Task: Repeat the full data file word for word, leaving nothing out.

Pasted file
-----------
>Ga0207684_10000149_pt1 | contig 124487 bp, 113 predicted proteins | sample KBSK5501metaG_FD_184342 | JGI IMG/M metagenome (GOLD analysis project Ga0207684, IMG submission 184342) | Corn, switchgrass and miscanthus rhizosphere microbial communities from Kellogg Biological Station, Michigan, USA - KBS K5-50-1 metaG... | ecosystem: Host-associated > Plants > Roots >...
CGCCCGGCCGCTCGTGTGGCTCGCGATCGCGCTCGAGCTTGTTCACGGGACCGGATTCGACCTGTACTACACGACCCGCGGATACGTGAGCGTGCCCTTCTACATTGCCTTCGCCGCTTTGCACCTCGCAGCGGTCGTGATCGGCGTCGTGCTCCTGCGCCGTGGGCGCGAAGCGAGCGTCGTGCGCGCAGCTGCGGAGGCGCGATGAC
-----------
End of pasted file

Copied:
>Ga0207684_10000149_pt1 | contig 124487 bp, 113 predicted proteins | sample KBSK5501metaG_FD_184342 | JGI IMG/M metagenome (GOLD analysis project Ga0207684, IMG submission 184342) | Corn, switchgrass and miscanthus rhizosphere microbial communities from Kellogg Biological Station, Michigan, USA - KBS K5-50-1 metaG... | ecosystem: Host-associated > Plants > Roots >...
CGCCCGGCCGCTCGTGTGGCTCGCGATCGCGCTCGAGCTTGTTCACGGGACCGGATTCGACCTGTACTACACGACCCGCGGATACGTGAGCGTGCCCTTCTACATTGCCTTCGCCGCTTTGCACCTCGCAGCGGTCGTGATCGGCGTCGTGCTCCTGCGCCGTGGGCGCGAAGCGAGCGTCGTGCGCGCAGCTGCGGAGGCGCGATGAC